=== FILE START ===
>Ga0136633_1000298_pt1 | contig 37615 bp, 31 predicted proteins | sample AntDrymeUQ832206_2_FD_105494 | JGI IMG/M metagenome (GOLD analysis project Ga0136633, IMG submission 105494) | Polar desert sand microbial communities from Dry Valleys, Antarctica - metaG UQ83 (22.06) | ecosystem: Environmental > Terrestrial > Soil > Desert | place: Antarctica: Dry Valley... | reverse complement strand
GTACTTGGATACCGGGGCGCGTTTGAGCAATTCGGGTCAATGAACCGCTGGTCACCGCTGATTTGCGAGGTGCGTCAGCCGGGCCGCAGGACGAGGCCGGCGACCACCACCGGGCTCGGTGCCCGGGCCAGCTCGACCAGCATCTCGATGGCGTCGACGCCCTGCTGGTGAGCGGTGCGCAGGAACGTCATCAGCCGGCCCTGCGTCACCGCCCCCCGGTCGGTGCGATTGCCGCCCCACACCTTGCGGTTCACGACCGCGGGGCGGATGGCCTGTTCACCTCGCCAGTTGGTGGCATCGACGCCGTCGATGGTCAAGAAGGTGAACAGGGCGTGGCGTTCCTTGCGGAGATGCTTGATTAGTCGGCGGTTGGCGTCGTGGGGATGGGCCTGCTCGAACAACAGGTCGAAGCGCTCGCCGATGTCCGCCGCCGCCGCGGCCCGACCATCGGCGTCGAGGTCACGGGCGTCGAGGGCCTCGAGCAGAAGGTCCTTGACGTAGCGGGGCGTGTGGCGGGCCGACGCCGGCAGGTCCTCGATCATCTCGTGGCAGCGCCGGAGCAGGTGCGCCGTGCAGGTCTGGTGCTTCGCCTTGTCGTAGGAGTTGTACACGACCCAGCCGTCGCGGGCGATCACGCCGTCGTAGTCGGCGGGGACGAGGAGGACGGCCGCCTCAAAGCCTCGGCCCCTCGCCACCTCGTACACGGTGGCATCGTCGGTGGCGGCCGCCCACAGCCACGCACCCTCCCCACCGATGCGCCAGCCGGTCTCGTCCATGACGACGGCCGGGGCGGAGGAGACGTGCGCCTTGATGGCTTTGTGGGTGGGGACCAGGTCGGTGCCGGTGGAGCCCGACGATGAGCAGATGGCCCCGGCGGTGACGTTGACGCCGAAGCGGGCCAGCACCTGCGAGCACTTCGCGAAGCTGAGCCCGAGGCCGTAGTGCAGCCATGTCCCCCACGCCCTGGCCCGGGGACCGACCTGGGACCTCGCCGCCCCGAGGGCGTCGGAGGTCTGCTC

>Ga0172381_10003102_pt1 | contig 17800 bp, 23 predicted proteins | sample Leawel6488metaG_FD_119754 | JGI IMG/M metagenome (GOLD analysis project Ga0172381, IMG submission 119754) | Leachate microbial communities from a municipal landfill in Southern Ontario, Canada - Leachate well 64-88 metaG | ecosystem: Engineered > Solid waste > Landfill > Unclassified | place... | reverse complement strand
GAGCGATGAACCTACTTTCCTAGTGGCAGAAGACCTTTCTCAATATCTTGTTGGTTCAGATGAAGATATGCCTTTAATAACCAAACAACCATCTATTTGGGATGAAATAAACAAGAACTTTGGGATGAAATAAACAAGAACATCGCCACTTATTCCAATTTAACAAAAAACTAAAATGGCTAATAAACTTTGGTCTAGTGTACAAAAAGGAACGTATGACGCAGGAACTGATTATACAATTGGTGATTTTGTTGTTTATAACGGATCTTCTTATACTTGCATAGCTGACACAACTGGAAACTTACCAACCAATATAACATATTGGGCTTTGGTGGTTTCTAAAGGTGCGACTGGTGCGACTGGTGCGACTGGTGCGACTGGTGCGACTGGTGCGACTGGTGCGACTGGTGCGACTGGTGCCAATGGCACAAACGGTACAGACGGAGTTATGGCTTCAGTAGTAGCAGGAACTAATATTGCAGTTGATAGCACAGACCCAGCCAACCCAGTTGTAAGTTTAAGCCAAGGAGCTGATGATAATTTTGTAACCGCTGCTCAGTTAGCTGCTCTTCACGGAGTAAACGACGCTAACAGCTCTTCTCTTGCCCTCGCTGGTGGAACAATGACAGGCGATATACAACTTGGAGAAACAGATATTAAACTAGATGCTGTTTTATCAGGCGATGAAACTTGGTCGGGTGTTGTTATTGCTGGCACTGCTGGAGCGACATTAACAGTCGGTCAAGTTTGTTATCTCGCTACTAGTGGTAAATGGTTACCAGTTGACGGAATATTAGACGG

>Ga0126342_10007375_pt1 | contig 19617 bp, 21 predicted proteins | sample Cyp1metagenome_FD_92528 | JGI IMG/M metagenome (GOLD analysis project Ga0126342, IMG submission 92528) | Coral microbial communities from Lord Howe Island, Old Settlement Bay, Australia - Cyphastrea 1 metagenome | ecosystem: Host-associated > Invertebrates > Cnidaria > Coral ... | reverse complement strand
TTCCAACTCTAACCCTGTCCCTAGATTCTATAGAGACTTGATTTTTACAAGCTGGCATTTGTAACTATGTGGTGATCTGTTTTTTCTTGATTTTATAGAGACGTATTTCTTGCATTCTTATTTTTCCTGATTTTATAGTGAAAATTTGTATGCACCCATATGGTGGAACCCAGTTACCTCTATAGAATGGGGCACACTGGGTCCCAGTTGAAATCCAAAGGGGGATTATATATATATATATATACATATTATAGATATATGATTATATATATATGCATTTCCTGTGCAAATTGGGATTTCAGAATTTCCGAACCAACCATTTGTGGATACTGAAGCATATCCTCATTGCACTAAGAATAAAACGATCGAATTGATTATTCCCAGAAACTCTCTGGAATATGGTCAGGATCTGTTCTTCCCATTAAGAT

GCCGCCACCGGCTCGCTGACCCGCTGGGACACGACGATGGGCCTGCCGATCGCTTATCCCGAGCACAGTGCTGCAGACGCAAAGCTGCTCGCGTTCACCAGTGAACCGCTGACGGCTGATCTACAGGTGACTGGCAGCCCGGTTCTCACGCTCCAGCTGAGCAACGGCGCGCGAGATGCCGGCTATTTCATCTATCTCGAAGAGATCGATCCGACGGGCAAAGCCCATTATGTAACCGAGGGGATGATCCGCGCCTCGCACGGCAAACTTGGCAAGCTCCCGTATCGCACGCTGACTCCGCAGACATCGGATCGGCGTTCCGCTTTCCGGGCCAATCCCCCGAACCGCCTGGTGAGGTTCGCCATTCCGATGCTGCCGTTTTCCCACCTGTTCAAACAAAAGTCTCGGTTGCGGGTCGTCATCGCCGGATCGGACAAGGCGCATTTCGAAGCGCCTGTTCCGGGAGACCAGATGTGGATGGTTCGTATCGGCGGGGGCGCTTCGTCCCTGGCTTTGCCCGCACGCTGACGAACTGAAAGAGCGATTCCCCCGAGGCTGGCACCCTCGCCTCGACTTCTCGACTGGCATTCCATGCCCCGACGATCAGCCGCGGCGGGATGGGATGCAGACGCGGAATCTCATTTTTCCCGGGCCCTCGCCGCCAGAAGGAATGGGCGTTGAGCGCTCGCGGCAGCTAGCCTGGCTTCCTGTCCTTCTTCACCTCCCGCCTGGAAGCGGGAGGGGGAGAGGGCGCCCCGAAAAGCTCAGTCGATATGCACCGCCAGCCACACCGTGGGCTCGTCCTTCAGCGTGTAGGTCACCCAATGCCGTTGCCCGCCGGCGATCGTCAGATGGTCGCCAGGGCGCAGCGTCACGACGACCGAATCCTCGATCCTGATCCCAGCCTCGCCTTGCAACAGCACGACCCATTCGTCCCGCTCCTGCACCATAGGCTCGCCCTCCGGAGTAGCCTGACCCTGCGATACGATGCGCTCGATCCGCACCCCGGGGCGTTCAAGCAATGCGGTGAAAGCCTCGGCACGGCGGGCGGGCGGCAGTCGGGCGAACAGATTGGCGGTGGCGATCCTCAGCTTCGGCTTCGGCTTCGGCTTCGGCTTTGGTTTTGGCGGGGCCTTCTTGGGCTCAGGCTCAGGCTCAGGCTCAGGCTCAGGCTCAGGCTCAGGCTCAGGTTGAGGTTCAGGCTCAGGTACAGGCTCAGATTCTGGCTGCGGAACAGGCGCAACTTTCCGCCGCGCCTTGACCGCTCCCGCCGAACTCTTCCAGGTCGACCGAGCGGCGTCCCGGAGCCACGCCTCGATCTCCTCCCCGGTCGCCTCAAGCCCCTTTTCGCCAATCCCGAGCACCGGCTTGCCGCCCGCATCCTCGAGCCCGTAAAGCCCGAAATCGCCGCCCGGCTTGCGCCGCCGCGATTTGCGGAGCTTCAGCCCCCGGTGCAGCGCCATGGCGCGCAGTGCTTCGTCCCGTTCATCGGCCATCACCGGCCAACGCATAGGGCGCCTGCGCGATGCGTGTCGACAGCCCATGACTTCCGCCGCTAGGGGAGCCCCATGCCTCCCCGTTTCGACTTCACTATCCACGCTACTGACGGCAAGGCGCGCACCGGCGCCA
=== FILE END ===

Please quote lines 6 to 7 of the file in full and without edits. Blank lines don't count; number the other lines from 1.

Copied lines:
TTCCAACTCTAACCCTGTCCCTAGATTCTATAGAGACTTGATTTTTACAAGCTGGCATTTGTAACTATGTGGTGATCTGTTTTTTCTTGATTTTATAGAGACGTATTTCTTGCATTCTTATTTTTCCTGATTTTATAGTGAAAATTTGTATGCACCCATATGGTGGAACCCAGTTACCTCTATAGAATGGGGCACACTGGGTCCCAGTTGAAATCCAAAGGGGGATTATATATATATATATATACATATTATAGATATATGATTATATATATATGCATTTCCTGTGCAAATTGGGATTTCAGAATTTCCGAACCAACCATTTGTGGATACTGAAGCATATCCTCATTGCACTAAGAATAAAACGATCGAATTGATTATTCCCAGAAACTCTCTGGAATATGGTCAGGATCTGTTCTTCCCATTAAGAT

GCCGCCACCGGCTCGCTGACCCGCTGGGACACGACGATGGGCCTGCCGATCGCTTATCCCGAGCACAGTGCTGCAGACGCAAAGCTGCTCGCGTTCACCAGTGAACCGCTGACGGCTGATCTACAGGTGACTGGCAGCCCGGTTCTCACGCTCCAGCTGAGCAACGGCGCGCGAGATGCCGGCTATTTCATCTATCTCGAAGAGATCGATCCGACGGGCAAAGCCCATTATGTAACCGAGGGGATGATCCGCGCCTCGCACGGCAAACTTGGCAAGCTCCCGTATCGCACGCTGACTCCGCAGACATCGGATCGGCGTTCCGCTTTCCGGGCCAATCCCCCGAACCGCCTGGTGAGGTTCGCCATTCCGATGCTGCCGTTTTCCCACCTGTTCAAACAAAAGTCTCGGTTGCGGGTCGTCATCGCCGGATCGGACAAGGCGCATTTCGAAGCGCCTGTTCCGGGAGACCAGATGTGGATGGTTCGTATCGGCGGGGGCGCTTCGTCCCTGGCTTTGCCCGCACGCTGACGAACTGAAAGAGCGATTCCCCCGAGGCTGGCACCCTCGCCTCGACTTCTCGACTGGCATTCCATGCCCCGACGATCAGCCGCGGCGGGATGGGATGCAGACGCGGAATCTCATTTTTCCCGGGCCCTCGCCGCCAGAAGGAATGGGCGTTGAGCGCTCGCGGCAGCTAGCCTGGCTTCCTGTCCTTCTTCACCTCCCGCCTGGAAGCGGGAGGGGGAGAGGGCGCCCCGAAAAGCTCAGTCGATATGCACCGCCAGCCACACCGTGGGCTCGTCCTTCAGCGTGTAGGTCACCCAATGCCGTTGCCCGCCGGCGATCGTCAGATGGTCGCCAGGGCGCAGCGTCACGACGACCGAATCCTCGATCCTGATCCCAGCCTCGCCTTGCAACAGCACGACCCATTCGTCCCGCTCCTGCACCATAGGCTCGCCCTCCGGAGTAGCCTGACCCTGCGATACGATGCGCTCGATCCGCACCCCGGGGCGTTCAAGCAATGCGGTGAAAGCCTCGGCACGGCGGGCGGGCGGCAGTCGGGCGAACAGATTGGCGGTGGCGATCCTCAGCTTCGGCTTCGGCTTCGGCTTCGGCTTTGGTTTTGGCGGGGCCTTCTTGGGCTCAGGCTCAGGCTCAGGCTCAGGCTCAGGCTCAGGCTCAGGCTCAGGTTGAGGTTCAGGCTCAGGTACAGGCTCAGATTCTGGCTGCGGAACAGGCGCAACTTTCCGCCGCGCCTTGACCGCTCCCGCCGAACTCTTCCAGGTCGACCGAGCGGCGTCCCGGAGCCACGCCTCGATCTCCTCCCCGGTCGCCTCAAGCCCCTTTTCGCCAATCCCGAGCACCGGCTTGCCGCCCGCATCCTCGAGCCCGTAAAGCCCGAAATCGCCGCCCGGCTTGCGCCGCCGCGATTTGCGGAGCTTCAGCCCCCGGTGCAGCGCCATGGCGCGCAGTGCTTCGTCCCGTTCATCGGCCATCACCGGCCAACGCATAGGGCGCCTGCGCGATGCGTGTCGACAGCCCATGACTTCCGCCGCTAGGGGAGCCCCATGCCTCCCCGTTTCGACTTCACTATCCACGCTACTGACGGCAAGGCGCGCACCGGCGCCA